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HIV, Custody and Guardianship

Because of HIV stigma, discrimination, and ignorance it’s possible someone could say you’re not the best one to care for your kids. Living with an HIV+ mom doesn’t threaten the health and well-being of your kids but being removed from their mom does. Take charge: if someone threatens to take your kids away because you have HIV, talk to an advocate. To ensure that your kids are looked after by someone you choose if your health fails, name a guardian.

Custody and HIV

Custody can be a sticky issue when a relationship breaks up, and HIV can make it stickier. If your ex wants to use something against you to cause you grief, your HIV status is an obvious starting point. Some women have also found that extended family that don’t know about HIV transmission can assume that kids are in danger living with a positive parent. It simply isn’t so.

HIV transmission is not an issue to worry about in day to day life with your kids. You can hug and kiss them without worry. If your kids don’t know you have HIV, when they reach an age you feel is appropriate for learning about HIV, you can talk to them about your status and how they can take precautions themselves. In the meantime, don’t worry about transmission simply through sharing your living space.

If someone suggests your kids are in danger living with you because of your HIV status, ask them what they know about HIV transmission, and point them to resources like Positive Women’s Network. If the situation escalates, talk to an advocate.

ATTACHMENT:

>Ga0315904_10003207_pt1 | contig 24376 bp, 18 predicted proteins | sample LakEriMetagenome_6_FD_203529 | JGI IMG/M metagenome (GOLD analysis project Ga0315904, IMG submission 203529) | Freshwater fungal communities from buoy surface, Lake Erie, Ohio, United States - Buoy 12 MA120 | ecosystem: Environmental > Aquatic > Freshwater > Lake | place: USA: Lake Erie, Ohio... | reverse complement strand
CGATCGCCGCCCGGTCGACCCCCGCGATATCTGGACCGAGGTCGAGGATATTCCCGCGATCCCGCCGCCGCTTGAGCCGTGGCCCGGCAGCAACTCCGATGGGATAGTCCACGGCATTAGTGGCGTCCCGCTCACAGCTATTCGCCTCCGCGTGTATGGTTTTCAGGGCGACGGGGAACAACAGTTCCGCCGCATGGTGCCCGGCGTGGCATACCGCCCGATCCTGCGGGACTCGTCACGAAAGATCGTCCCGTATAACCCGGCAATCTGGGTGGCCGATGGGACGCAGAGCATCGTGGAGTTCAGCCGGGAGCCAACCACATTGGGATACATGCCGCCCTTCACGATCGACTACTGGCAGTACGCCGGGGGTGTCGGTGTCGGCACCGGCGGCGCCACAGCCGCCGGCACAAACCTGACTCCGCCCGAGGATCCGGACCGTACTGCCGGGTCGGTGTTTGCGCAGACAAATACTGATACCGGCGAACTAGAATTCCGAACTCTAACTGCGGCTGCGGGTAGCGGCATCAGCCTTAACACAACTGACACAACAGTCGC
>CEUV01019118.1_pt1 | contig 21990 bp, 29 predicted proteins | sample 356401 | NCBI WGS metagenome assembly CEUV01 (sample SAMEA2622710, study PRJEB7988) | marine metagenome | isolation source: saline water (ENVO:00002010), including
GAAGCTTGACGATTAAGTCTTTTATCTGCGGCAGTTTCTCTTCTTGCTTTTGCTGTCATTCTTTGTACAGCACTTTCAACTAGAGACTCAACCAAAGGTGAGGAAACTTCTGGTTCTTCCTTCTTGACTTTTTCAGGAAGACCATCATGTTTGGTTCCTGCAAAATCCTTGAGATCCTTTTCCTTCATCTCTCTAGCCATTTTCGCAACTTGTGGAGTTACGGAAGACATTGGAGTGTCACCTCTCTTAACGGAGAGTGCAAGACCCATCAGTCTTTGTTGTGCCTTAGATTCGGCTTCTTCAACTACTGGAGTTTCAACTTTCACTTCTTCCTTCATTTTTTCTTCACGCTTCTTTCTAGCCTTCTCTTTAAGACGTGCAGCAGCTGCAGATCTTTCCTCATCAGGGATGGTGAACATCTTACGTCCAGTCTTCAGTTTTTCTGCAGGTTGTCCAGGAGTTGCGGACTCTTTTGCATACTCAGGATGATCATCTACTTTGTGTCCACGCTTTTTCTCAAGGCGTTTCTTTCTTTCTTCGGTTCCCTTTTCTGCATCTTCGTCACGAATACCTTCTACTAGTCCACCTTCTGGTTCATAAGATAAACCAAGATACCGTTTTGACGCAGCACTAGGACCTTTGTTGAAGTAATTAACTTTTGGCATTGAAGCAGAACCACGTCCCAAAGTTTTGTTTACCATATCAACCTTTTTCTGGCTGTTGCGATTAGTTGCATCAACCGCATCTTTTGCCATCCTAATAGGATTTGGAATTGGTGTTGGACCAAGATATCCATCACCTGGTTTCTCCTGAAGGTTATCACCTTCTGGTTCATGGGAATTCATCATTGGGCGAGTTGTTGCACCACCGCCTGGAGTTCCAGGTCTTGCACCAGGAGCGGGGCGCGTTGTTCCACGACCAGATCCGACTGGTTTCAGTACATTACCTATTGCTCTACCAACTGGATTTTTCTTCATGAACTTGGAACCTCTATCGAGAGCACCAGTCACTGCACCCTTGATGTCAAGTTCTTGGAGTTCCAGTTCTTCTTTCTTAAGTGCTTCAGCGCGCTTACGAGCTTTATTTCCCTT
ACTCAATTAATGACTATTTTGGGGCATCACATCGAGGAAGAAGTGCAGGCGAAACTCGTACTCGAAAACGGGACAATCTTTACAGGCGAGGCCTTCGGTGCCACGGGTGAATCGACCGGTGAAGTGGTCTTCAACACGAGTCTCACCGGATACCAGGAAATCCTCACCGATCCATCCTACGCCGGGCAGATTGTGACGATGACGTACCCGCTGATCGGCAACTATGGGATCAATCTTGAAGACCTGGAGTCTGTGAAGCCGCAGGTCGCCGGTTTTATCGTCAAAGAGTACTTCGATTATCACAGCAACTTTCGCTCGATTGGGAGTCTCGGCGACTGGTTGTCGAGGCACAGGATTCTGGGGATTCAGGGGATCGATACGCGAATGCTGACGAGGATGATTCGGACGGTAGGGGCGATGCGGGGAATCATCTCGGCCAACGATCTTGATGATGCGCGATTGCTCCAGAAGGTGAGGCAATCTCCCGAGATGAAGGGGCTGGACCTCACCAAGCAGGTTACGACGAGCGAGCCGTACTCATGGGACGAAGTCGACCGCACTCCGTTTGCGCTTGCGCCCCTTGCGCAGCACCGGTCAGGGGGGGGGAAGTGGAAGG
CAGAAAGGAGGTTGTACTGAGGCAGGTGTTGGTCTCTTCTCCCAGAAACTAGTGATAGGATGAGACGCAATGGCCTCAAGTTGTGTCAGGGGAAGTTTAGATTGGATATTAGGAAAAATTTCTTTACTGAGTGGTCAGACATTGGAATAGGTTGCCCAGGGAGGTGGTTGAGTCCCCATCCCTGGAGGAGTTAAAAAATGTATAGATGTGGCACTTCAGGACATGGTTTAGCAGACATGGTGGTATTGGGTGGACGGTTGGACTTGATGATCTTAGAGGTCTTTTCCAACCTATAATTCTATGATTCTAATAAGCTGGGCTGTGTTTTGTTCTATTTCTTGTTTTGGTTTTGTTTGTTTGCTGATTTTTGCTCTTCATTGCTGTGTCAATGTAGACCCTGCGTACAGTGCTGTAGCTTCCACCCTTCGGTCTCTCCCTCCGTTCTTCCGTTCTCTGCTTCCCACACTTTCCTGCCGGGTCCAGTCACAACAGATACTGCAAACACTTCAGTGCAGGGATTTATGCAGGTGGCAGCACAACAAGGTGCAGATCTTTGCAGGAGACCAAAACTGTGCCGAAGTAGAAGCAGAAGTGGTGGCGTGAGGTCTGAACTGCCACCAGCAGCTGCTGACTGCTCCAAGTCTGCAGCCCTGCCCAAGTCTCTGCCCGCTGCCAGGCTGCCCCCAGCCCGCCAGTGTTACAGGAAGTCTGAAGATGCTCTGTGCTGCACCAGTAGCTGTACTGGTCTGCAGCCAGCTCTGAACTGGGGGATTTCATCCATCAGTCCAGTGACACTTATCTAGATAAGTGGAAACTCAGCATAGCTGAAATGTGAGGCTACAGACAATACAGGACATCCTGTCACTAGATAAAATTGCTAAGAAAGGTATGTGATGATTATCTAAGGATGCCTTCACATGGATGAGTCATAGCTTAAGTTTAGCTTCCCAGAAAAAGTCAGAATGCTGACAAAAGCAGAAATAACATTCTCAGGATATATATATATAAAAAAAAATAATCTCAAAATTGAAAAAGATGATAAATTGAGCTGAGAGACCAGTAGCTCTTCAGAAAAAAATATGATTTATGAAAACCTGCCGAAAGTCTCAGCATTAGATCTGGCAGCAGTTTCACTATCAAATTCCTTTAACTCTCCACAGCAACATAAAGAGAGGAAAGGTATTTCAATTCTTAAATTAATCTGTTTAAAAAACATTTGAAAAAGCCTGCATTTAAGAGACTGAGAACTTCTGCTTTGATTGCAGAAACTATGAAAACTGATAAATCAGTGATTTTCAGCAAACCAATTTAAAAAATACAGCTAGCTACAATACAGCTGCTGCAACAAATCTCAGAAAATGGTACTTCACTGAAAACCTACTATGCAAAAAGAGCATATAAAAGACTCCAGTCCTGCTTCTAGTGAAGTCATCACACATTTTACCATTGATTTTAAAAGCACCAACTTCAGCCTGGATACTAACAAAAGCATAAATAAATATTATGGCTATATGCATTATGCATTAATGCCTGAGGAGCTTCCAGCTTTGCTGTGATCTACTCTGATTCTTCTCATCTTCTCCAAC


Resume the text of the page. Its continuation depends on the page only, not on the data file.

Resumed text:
Naming A Guardian

All parents need to think about who would care for their children if the parent is unable to. In choosing a guardian, you’ll have the security of knowing who will look after them if anything happens to you. Doing this while you are healthy means there is less to worry about if you get sick. Naming a guardian doesn’t mean you have to disclose your status to your kids before you are ready, it just means they know who will look after them if you can’t.

Deciding on your guardian is a big decision. Do you want a family member or a good friend who shares similar values? If you’re struggling with the decision, ask yourself:

  • do I feel comfortable talking to the guardian about my health?
  • how do my kids feel about the guardian?
  • do I want my children to go to a home where there are other children?
  • is it important to me that they stay in the same school or community?
  • how will their lives change with the guardian?

Normally you would name a guardian in your will. There are certain steps you must follow for the will to be legal. If you live in British Columbia, you can contact the BC Legal Services Society, or a Positive Women’s Network Support Worker for help in this area.

For more information, visit our list of links to other organizations and resources.

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